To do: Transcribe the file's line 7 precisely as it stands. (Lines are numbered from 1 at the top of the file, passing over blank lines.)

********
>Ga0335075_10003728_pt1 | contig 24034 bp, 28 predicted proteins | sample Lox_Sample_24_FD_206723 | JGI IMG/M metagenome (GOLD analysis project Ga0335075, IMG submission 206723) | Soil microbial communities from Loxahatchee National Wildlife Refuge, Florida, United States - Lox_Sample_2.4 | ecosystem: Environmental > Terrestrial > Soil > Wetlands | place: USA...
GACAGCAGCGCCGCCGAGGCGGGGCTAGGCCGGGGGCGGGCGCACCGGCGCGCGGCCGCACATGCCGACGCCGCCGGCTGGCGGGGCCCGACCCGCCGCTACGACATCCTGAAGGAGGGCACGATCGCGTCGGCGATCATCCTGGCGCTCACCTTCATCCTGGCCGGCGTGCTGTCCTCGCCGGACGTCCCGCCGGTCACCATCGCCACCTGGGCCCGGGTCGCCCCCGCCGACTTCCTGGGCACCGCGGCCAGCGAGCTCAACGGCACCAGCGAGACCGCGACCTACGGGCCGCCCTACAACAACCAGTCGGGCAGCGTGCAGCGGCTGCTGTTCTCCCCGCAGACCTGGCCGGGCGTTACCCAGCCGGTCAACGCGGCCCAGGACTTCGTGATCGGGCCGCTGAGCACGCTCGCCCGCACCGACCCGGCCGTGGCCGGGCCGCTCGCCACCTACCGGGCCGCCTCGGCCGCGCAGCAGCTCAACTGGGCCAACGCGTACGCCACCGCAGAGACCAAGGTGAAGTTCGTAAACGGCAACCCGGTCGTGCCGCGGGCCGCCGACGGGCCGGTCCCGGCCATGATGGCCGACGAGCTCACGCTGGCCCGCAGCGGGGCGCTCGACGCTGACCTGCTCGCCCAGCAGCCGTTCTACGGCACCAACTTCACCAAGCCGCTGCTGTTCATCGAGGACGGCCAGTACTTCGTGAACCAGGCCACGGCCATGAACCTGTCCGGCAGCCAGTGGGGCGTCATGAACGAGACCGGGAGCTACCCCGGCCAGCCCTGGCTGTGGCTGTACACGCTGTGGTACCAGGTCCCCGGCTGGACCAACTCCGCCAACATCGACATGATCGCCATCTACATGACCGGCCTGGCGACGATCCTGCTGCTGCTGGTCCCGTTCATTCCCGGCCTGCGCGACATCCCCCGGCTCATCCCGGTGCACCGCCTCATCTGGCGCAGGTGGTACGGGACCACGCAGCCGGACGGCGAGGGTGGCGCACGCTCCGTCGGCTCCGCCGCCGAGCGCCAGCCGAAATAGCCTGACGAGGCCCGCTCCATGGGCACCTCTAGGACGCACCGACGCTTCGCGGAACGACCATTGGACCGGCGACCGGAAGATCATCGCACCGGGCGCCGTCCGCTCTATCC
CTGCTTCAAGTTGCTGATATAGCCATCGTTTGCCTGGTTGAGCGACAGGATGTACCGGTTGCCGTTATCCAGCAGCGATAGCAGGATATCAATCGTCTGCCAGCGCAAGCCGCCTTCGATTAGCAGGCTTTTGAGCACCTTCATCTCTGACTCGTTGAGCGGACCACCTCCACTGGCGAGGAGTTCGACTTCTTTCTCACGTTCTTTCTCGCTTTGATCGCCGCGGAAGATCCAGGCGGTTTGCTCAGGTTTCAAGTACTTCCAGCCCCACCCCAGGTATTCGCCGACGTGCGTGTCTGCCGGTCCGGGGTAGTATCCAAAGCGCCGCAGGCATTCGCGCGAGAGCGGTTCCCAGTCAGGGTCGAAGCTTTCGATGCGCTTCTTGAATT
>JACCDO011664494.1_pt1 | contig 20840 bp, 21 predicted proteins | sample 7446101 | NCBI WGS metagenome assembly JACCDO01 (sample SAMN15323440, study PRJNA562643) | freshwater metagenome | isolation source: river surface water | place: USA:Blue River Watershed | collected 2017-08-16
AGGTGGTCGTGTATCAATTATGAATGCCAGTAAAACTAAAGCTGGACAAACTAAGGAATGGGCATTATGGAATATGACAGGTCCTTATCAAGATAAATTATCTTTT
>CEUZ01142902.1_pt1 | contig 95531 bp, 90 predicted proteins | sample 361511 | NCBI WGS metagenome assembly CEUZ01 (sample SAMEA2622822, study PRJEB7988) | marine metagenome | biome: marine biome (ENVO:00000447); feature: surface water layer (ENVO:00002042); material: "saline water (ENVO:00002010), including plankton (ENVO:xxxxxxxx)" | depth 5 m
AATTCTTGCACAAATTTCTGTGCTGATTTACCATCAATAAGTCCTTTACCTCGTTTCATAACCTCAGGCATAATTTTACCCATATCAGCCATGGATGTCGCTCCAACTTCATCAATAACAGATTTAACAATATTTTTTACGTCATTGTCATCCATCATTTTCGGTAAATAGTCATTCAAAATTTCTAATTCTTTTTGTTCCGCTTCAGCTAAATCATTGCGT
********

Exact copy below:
AATTCTTGCACAAATTTCTGTGCTGATTTACCATCAATAAGTCCTTTACCTCGTTTCATAACCTCAGGCATAATTTTACCCATATCAGCCATGGATGTCGCTCCAACTTCATCAATAACAGATTTAACAATATTTTTTACGTCATTGTCATCCATCATTTTCGGTAAATAGTCATTCAAAATTTCTAATTCTTTTTGTTCCGCTTCAGCTAAATCATTGCGT